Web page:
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colligate

[kol-i-geyt]
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verb (used with object), col·li·gat·ed, col·li·gat·ing.
  1. to bind or fasten together.
  2. Logic. to link (facts) together by a general description or by a hypothesis that applies to them all.

Origin of colligate

1425–75 for obsolete adj. sense “bound together”; 1535–45 for def 1; < Latin colligātus (past participle of colligāre), equivalent to col- col-1 + ligā- (stem of ligāre to bind) + -tus past participle ending
Related formscol·li·ga·tion, noun
Dictionary.com Unabridged Based on the Random House Unabridged Dictionary, © Random House, Inc. 2018

Examples from the Web for colligate

Historical Examples

  • That one cause would explain, and does colligate, all the facts.

    Myth, Ritual, and Religion, Vol. 1

    Andrew Lang

  • I am still persuaded that both for young ministers and for old ones the colligate plan is very desirable.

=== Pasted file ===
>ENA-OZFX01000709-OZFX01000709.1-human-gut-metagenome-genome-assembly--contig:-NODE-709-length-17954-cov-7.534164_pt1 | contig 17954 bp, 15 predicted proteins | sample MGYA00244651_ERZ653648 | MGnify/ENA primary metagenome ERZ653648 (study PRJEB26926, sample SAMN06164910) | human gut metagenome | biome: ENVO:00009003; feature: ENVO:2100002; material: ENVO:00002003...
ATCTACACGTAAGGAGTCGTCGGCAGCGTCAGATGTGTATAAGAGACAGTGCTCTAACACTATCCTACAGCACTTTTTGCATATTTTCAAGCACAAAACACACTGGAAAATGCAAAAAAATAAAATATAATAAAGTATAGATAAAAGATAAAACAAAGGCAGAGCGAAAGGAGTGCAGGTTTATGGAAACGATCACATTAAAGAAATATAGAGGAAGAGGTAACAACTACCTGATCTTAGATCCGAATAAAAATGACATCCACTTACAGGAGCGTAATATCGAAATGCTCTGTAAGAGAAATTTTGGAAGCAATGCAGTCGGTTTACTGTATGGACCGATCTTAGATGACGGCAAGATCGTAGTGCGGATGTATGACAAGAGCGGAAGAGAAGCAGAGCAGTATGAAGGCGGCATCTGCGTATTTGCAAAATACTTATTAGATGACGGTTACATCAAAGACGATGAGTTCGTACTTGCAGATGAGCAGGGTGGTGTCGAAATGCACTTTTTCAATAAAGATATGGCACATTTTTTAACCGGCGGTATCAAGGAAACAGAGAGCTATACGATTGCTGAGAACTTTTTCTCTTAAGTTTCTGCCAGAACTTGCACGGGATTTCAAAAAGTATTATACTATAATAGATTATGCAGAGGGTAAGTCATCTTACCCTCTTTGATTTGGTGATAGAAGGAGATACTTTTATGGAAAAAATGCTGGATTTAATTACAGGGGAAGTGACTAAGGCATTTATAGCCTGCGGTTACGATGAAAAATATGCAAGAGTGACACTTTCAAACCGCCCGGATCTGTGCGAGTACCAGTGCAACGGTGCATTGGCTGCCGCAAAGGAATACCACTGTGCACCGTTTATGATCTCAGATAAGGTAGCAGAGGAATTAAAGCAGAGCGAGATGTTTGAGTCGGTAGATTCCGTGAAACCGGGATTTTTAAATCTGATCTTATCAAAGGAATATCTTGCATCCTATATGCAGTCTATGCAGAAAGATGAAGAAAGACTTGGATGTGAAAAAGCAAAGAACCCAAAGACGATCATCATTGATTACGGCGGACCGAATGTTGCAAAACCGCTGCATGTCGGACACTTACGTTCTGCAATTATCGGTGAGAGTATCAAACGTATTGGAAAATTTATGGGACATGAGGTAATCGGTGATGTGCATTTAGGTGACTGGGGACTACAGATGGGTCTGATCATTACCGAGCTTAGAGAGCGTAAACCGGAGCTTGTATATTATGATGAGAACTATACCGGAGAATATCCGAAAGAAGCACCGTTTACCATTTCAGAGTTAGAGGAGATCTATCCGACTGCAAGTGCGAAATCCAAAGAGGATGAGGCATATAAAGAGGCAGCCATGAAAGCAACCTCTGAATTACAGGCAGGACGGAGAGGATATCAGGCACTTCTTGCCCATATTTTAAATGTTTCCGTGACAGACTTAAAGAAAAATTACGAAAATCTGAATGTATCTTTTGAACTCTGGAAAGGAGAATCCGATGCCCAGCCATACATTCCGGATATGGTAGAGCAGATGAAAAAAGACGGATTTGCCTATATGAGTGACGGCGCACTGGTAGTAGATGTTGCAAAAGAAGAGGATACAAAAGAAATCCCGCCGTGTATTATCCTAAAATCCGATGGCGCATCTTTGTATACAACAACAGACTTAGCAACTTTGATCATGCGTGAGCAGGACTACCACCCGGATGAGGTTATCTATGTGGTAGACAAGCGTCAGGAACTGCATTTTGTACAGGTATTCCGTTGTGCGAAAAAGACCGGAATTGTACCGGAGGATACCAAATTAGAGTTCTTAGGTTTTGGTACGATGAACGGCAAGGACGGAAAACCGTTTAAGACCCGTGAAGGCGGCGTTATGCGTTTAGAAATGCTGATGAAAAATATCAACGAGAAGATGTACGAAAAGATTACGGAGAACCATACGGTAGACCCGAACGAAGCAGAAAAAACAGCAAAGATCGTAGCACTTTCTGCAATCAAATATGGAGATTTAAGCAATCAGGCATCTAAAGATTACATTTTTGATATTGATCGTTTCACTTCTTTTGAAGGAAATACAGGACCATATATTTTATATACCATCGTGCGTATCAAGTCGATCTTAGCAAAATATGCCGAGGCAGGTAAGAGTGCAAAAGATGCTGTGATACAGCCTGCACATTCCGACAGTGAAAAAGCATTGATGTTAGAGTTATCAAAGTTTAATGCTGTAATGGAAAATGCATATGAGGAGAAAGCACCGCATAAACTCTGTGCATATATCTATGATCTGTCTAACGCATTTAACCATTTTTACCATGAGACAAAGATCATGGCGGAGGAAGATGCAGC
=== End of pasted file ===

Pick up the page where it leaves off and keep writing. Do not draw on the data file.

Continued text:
• Perhaps there is something amiss in the working of our system in relation to colligate ministries.

  • A scientific hypothesis is not required to colligate more than the known facts in each case.

  • We can observe and colligate the facts of emotion and volition, as we can observe the position of the stars and the laws of heat.


British Dictionary definitions for colligate

colligate

verb (tr)
  1. to connect or link together; tie; join
  2. to relate (isolated facts, observations, etc) by a general hypothesis
Derived Formscolligation, noun

Word Origin

C16: from Latin colligāre to fasten together, from com- together + ligāre to bind
Collins English Dictionary - Complete & Unabridged 2012 Digital Edition © William Collins Sons & Co. Ltd. 1979, 1986 © HarperCollins Publishers 1998, 2000, 2003, 2005, 2006, 2007, 2009, 2012

Word Origin and History for colligate

v.

1540s, from Latin colligatus, past participle of colligare "to bind together," from com- "together" (see com-) + ligare "to bind" (see ligament). As a concept in logic, from 1837; in linguistics, from 1953. Related: Colligation.

Online Etymology Dictionary, © 2010 Douglas Harper